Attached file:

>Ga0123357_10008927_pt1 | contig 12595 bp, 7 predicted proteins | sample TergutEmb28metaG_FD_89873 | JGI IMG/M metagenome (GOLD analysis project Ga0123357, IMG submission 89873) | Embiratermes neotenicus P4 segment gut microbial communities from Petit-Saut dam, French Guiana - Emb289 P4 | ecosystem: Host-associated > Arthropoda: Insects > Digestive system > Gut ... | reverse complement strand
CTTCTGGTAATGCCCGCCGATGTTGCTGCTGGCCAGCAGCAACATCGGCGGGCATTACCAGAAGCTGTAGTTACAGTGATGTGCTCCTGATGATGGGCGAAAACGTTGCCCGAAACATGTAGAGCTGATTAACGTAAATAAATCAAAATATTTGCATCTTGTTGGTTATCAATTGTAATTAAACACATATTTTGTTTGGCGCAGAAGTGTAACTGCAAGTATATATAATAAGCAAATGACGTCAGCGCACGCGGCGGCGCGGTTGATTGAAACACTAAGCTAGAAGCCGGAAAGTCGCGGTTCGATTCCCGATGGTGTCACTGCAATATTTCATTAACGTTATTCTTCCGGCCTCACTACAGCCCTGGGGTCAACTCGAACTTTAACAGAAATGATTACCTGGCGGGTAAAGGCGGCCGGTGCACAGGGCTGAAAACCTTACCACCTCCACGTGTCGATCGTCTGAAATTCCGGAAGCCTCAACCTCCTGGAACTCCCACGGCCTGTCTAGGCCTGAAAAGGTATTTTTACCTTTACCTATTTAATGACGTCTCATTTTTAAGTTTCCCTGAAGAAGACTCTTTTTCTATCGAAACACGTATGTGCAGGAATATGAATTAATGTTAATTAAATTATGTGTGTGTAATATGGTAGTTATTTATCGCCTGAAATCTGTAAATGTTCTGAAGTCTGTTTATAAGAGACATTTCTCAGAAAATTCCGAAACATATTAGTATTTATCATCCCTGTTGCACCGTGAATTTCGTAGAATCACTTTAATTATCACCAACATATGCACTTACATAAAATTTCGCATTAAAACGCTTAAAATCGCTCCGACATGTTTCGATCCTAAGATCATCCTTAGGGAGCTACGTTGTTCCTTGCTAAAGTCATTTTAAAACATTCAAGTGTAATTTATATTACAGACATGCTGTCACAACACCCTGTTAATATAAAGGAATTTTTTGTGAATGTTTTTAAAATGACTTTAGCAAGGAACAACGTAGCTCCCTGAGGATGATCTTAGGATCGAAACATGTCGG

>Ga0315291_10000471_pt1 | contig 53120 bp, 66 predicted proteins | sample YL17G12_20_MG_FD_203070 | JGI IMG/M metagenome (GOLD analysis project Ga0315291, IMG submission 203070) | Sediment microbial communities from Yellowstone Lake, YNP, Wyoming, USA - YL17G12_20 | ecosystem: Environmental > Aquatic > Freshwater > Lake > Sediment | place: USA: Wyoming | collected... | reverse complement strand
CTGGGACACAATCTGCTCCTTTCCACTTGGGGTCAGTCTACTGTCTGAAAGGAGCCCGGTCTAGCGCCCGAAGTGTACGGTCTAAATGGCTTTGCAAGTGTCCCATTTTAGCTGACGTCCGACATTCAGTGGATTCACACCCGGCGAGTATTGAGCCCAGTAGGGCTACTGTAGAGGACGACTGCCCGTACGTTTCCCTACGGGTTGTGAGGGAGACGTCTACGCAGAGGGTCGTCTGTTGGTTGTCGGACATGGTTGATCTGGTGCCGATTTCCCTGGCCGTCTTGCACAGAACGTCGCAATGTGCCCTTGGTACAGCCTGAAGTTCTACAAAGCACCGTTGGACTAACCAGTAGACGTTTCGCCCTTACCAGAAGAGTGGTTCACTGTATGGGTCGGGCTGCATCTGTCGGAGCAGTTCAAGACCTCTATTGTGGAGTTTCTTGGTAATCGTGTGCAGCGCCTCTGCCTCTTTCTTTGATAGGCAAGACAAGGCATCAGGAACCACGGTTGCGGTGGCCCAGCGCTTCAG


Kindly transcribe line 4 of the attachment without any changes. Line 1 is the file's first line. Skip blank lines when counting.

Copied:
CTGGGACACAATCTGCTCCTTTCCACTTGGGGTCAGTCTACTGTCTGAAAGGAGCCCGGTCTAGCGCCCGAAGTGTACGGTCTAAATGGCTTTGCAAGTGTCCCATTTTAGCTGACGTCCGACATTCAGTGGATTCACACCCGGCGAGTATTGAGCCCAGTAGGGCTACTGTAGAGGACGACTGCCCGTACGTTTCCCTACGGGTTGTGAGGGAGACGTCTACGCAGAGGGTCGTCTGTTGGTTGTCGGACATGGTTGATCTGGTGCCGATTTCCCTGGCCGTCTTGCACAGAACGTCGCAATGTGCCCTTGGTACAGCCTGAAGTTCTACAAAGCACCGTTGGACTAACCAGTAGACGTTTCGCCCTTACCAGAAGAGTGGTTCACTGTATGGGTCGGGCTGCATCTGTCGGAGCAGTTCAAGACCTCTATTGTGGAGTTTCTTGGTAATCGTGTGCAGCGCCTCTGCCTCTTTCTTTGATAGGCAAGACAAGGCATCAGGAACCACGGTTGCGGTGGCCCAGCGCTTCAG